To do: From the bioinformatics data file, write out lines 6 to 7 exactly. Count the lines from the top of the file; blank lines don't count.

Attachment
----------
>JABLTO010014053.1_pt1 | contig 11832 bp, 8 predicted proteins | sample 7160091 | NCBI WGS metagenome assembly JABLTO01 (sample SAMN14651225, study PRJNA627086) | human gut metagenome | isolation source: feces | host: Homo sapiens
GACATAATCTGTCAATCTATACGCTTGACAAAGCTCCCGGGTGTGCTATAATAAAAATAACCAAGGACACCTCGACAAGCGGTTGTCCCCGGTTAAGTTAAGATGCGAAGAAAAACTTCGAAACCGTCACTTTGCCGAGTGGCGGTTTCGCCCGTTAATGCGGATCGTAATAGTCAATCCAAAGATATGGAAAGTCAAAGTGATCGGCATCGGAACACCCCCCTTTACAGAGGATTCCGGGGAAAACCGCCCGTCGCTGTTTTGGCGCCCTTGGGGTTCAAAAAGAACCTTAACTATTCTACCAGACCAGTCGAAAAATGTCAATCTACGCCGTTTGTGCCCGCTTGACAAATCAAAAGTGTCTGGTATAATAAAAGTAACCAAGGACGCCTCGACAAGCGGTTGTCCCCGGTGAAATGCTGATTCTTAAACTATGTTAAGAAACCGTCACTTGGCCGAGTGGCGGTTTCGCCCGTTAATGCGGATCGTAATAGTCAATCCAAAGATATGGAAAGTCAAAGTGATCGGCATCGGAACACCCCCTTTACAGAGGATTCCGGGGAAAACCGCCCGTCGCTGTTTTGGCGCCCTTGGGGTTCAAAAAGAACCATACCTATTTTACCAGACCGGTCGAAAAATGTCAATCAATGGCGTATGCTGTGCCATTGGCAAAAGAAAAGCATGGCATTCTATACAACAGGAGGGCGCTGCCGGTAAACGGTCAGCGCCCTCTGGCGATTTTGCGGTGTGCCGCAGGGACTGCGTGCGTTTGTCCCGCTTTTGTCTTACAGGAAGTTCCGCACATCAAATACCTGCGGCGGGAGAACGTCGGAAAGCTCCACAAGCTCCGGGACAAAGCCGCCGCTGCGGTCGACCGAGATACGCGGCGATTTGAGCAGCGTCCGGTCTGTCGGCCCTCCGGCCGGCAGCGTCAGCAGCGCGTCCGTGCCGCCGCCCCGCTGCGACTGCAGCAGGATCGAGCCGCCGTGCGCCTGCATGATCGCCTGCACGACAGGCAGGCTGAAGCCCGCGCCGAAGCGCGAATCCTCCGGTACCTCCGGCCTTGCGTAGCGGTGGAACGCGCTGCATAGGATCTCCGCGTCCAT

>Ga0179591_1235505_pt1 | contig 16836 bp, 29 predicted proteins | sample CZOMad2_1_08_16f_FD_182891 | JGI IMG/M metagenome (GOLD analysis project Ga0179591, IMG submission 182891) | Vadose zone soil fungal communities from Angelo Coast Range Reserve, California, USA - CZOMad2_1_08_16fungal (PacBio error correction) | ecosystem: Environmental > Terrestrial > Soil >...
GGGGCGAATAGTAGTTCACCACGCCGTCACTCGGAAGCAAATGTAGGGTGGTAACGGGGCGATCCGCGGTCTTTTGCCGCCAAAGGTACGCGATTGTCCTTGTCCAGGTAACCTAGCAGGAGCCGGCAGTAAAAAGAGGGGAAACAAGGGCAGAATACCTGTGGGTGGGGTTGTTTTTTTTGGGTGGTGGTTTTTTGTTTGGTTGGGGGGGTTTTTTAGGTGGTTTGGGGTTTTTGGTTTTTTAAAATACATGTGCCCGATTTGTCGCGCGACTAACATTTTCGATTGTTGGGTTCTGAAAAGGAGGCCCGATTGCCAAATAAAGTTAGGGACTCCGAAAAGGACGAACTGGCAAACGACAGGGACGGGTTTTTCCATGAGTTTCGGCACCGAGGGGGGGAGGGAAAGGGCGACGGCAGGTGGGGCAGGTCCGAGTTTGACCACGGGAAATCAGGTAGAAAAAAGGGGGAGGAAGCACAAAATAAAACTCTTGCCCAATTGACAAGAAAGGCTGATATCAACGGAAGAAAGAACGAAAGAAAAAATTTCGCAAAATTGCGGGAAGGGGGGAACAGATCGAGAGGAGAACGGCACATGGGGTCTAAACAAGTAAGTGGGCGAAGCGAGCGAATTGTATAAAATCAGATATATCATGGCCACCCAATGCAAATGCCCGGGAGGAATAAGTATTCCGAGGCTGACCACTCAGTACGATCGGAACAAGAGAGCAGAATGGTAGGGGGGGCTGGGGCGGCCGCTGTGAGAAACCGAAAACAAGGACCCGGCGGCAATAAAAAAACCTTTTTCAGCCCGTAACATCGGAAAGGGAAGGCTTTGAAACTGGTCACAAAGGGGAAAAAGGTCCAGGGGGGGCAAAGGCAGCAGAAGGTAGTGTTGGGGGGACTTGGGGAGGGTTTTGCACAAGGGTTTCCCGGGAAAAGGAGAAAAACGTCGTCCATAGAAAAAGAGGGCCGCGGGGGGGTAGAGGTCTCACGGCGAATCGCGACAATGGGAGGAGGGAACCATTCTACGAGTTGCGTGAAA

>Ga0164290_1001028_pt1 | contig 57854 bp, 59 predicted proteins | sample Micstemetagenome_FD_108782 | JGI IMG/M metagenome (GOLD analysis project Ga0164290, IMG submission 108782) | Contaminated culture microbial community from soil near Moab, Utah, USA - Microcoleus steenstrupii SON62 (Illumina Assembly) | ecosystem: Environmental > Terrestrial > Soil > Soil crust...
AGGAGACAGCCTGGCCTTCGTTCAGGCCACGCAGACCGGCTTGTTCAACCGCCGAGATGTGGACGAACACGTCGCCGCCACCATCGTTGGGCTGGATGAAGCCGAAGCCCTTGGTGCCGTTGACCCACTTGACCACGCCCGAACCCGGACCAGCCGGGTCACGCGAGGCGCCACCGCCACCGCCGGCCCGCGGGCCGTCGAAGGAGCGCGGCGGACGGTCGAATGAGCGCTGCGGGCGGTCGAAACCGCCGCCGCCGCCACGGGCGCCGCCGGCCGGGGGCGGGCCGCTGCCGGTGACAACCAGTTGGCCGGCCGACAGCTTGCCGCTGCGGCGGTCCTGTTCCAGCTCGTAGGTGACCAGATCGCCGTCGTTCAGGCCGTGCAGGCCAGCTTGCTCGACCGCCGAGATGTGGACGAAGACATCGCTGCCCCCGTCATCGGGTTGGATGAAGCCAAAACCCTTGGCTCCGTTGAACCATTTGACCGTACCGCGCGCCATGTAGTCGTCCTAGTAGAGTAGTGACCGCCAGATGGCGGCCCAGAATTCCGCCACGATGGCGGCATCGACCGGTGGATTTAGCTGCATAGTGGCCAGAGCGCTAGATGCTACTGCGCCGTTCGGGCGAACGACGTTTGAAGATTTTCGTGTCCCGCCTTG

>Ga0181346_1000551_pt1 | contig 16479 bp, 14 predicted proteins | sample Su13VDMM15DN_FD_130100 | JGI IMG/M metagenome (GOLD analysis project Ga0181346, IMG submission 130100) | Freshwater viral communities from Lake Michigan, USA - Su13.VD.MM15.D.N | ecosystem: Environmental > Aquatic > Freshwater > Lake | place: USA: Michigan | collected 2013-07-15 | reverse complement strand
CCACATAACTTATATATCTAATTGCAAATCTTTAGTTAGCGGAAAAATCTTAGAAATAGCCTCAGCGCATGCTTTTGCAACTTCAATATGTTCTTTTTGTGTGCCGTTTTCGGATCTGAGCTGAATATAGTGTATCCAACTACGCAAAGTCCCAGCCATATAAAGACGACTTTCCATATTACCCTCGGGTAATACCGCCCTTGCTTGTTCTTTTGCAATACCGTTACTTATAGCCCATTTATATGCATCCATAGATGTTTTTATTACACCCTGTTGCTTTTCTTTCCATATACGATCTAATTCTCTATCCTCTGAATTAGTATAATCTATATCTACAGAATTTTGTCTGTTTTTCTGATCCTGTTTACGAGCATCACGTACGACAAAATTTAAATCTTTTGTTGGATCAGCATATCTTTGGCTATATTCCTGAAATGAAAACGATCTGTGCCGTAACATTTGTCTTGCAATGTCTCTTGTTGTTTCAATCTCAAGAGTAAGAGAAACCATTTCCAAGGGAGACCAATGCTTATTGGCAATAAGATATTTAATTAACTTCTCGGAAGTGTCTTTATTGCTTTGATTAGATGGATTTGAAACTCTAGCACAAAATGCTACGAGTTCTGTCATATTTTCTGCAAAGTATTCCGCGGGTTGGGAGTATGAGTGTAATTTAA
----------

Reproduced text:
AGGAGACAGCCTGGCCTTCGTTCAGGCCACGCAGACCGGCTTGTTCAACCGCCGAGATGTGGACGAACACGTCGCCGCCACCATCGTTGGGCTGGATGAAGCCGAAGCCCTTGGTGCCGTTGACCCACTTGACCACGCCCGAACCCGGACCAGCCGGGTCACGCGAGGCGCCACCGCCACCGCCGGCCCGCGGGCCGTCGAAGGAGCGCGGCGGACGGTCGAATGAGCGCTGCGGGCGGTCGAAACCGCCGCCGCCGCCACGGGCGCCGCCGGCCGGGGGCGGGCCGCTGCCGGTGACAACCAGTTGGCCGGCCGACAGCTTGCCGCTGCGGCGGTCCTGTTCCAGCTCGTAGGTGACCAGATCGCCGTCGTTCAGGCCGTGCAGGCCAGCTTGCTCGACCGCCGAGATGTGGACGAAGACATCGCTGCCCCCGTCATCGGGTTGGATGAAGCCAAAACCCTTGGCTCCGTTGAACCATTTGACCGTACCGCGCGCCATGTAGTCGTCCTAGTAGAGTAGTGACCGCCAGATGGCGGCCCAGAATTCCGCCACGATGGCGGCATCGACCGGTGGATTTAGCTGCATAGTGGCCAGAGCGCTAGATGCTACTGCGCCGTTCGGGCGAACGACGTTTGAAGATTTTCGTGTCCCGCCTTG

>Ga0181346_1000551_pt1 | contig 16479 bp, 14 predicted proteins | sample Su13VDMM15DN_FD_130100 | JGI IMG/M metagenome (GOLD analysis project Ga0181346, IMG submission 130100) | Freshwater viral communities from Lake Michigan, USA - Su13.VD.MM15.D.N | ecosystem: Environmental > Aquatic > Freshwater > Lake | place: USA: Michigan | collected 2013-07-15 | reverse complement strand